Gloria Vando




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Gloria Vando’s poetry collection, Shadows and Supposes (2002, Arte Público Press), won the Poetry Society of America’s Alice Fay Di Castagnola Award and the 2003 Latino Poetry Book Award from the Latino Literary Hall of Fame and the. It was also a finalist for the 2003 Binghamton University Book Awards. Her first book of poems, Promesas: Geography of the Impossible (1993, Arte Público Press) was a Walt Whitman finalist and won the Thorpe Menn Book Award.  Other awards include a River Styx International Poetry Prize; two Billee Murray Denny Poetry Prizes; Barbara Deming Memorial Fund grant; a Kansas Arts Commission Poetry Fellowship; and the Coordinating Council of Literary Magazines Editors Grant for her work on Helicon Nine.

Vando is editor/publisher of Helicon Nine, an independent non-profit literary press she founded in 1977. For ten years H9 published a national literary magazine,, Helicon Nine: The Journal of Women’s Arts & Letters, for which she received the
Kansas Governors Arts Award. Currently it publishes fine books of poetry, fiction, essays, and anthologies under the imprint Helicon Nine Editions and feuillets (chapbooks).. HNE also sponsored the Marianne Moore Poetry Prize and the Willa Cather Fiction Prize for fifteen  years.  Vando is a contributing editor of The North American Review, and is on the advisory board of BkMk Press (University of Missouri-Kansas City).


Her work has appeared in many magazines, anthologies, CDs (including the 2006 Grammy-nominated Poetry on Record: 98 Poets Read Their Work 1888-2006, from Shout Factory), and textbooks, and has been adapted for the stage and presented in productions off-Broadway and at Lincoln Center.


 In 1992 she and her husband, Bill Hickok, co-founded The Writers Place, a literary center in Kansas City.  A Puerto Rican born in New York City, Vando has lived in Johnson County since 1980.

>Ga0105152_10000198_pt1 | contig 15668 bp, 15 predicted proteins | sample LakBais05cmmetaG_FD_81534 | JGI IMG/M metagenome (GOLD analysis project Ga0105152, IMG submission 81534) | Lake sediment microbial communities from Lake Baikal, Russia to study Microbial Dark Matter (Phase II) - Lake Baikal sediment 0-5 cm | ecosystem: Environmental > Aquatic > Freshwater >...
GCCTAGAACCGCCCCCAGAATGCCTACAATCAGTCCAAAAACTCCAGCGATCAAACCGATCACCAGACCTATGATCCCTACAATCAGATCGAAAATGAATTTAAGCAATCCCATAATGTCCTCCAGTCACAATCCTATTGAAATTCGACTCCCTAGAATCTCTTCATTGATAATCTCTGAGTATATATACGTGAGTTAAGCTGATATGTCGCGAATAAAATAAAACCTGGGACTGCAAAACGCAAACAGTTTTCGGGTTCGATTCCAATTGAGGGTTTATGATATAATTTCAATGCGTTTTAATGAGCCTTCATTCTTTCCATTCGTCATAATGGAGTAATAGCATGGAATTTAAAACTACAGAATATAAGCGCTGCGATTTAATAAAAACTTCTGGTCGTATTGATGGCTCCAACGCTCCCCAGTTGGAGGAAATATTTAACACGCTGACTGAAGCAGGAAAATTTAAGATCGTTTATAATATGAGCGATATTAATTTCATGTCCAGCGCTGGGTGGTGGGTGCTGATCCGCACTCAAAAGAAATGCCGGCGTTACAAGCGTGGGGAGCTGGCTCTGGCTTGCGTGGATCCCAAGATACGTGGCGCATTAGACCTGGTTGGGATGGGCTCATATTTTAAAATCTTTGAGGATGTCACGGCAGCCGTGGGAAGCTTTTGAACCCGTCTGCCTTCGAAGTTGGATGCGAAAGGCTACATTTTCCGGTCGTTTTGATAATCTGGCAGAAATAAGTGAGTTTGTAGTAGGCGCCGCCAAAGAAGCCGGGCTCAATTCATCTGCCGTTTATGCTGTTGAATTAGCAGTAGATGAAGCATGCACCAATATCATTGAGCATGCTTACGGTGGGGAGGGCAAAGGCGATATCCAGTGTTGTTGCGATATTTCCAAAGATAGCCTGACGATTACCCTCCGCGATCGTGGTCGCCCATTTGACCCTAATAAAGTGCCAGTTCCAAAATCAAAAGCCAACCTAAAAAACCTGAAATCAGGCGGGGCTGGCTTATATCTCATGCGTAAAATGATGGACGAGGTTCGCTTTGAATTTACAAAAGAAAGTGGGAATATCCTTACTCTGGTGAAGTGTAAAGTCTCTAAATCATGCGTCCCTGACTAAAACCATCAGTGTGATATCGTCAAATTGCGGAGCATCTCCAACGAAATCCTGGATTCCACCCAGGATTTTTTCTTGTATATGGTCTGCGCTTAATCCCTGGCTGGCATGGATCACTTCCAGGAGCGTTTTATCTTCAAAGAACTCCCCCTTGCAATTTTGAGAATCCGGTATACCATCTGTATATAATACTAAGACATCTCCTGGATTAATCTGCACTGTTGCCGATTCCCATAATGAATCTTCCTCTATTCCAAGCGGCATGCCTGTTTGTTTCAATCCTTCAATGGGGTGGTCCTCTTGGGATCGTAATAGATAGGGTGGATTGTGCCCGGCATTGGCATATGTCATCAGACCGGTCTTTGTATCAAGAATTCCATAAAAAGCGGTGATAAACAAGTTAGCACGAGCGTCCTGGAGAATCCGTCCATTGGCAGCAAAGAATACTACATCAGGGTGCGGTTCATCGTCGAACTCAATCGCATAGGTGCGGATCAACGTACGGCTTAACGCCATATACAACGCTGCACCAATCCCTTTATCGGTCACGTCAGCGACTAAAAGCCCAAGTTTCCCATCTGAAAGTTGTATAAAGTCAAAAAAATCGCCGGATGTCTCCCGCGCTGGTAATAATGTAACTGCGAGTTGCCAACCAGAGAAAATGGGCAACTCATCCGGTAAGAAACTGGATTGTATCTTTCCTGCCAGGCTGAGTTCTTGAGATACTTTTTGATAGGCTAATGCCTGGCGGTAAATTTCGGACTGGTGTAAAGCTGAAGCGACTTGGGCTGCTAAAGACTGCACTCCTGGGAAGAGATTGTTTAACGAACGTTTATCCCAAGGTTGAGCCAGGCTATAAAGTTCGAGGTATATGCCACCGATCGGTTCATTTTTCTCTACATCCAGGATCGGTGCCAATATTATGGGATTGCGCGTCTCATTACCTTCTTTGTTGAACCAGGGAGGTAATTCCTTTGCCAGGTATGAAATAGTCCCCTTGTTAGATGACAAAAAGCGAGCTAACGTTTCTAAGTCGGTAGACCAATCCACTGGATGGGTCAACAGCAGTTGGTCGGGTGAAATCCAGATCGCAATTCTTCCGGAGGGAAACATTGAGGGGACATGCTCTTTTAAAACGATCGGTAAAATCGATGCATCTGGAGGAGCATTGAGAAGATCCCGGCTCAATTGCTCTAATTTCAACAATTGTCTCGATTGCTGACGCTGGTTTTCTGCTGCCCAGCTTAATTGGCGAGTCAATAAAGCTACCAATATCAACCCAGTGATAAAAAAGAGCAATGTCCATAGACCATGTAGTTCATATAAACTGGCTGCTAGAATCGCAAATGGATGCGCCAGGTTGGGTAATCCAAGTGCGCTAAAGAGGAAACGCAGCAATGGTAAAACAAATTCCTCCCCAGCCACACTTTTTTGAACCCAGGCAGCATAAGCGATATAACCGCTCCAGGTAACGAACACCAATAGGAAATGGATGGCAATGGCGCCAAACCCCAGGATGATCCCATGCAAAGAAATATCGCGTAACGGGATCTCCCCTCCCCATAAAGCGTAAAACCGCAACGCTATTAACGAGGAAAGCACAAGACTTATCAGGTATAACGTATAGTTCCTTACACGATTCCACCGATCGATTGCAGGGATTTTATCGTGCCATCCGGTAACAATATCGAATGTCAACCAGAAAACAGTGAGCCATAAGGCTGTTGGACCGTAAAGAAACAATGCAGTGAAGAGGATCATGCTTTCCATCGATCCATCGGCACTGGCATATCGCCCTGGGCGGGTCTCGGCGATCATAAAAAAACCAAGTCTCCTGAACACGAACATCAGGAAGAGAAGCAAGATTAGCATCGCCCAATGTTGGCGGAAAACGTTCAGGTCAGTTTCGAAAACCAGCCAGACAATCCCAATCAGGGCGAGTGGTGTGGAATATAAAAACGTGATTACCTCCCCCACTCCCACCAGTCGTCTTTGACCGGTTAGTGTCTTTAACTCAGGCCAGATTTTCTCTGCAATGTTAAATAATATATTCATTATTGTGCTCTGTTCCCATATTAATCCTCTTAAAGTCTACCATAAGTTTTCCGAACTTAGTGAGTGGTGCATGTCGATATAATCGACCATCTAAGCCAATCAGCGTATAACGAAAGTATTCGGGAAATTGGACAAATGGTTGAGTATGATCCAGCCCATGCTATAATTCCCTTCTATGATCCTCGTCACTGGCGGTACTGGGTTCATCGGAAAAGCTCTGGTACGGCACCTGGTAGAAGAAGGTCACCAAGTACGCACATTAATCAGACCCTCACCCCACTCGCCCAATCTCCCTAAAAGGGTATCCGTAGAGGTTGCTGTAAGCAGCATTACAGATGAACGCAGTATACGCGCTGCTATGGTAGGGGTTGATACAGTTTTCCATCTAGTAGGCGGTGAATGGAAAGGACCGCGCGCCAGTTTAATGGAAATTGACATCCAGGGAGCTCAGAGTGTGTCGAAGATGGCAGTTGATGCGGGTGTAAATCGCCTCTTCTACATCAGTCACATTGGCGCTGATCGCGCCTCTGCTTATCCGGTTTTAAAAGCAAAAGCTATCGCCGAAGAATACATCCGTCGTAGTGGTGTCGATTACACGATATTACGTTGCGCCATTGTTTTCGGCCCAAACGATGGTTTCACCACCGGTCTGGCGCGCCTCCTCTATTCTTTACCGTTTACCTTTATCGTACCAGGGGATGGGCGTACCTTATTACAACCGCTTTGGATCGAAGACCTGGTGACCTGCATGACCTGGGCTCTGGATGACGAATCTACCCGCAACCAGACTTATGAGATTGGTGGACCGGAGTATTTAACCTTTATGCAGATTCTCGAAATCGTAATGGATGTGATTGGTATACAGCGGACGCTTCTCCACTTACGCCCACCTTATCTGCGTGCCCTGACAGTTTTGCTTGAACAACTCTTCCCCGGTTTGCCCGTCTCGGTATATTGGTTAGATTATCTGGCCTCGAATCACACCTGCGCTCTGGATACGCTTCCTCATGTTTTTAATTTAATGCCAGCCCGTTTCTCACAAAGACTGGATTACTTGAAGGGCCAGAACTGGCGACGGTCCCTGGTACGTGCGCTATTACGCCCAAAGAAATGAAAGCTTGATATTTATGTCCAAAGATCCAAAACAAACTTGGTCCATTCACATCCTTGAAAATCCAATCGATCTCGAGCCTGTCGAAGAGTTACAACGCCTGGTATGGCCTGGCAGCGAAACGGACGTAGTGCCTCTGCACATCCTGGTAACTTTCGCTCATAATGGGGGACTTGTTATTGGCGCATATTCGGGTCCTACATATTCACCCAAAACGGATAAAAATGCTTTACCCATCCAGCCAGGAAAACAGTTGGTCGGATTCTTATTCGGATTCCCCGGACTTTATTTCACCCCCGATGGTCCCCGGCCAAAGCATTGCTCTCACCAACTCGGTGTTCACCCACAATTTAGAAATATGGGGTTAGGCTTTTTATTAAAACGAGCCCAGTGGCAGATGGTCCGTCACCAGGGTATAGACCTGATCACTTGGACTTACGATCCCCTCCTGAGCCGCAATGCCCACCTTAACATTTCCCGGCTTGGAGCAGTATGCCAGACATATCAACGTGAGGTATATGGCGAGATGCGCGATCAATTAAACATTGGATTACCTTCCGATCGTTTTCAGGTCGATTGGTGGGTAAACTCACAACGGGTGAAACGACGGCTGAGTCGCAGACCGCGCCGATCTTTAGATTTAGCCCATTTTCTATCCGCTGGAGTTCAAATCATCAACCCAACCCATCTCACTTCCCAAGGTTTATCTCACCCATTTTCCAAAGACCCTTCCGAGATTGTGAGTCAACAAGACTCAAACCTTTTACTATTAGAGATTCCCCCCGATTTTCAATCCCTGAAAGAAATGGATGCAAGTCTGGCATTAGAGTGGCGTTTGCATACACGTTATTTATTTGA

The red-tailed hawk on the meadow by
my house is having a field day.
This morning he fell out of the sky
like a kite caught in a down wind,
clamped his talons into a skittering
squirrel and in an unbroken arc
landed on the largest limb
of a walnut tree across the green.
I watched the kill, enthralled by
the hawk’s smoothness, precision, its
tenacity, reminded of the aerialist’s
grand sweep as hanging upside down
from the trapeze he thrusts
his hands out just in time to catch
the tumbler by her wrists;
or even the swift curve of a stranger’s
arm, swinging back and forth
like a pendulum as he passes you
on the street and snatches
your wallet, your identity, your worth.
Here, too, the squirrel never knew
what hit him, what gust
of hunger swept him off his feet.
Through binoculars I saw the hawk
with one quick jerk of beak and claw
defrock its prey, strip it of shape and
name, rob it of substance.
Sometimes in the early evening a vixen
will trot by, her kits by her side.
I grieve for them.  Too heavy for
the hawk, perhaps, but oh those tails,
flaming and full and flagrant, bursting
behind them like flares,
can snare the senses, stir a woman’s
envy, a man’s unswerving thirst.




We have a dialogue, this tree and I,
back to my first lonely run across
the morning, light pursuing me
like a bandit threatening anonymity.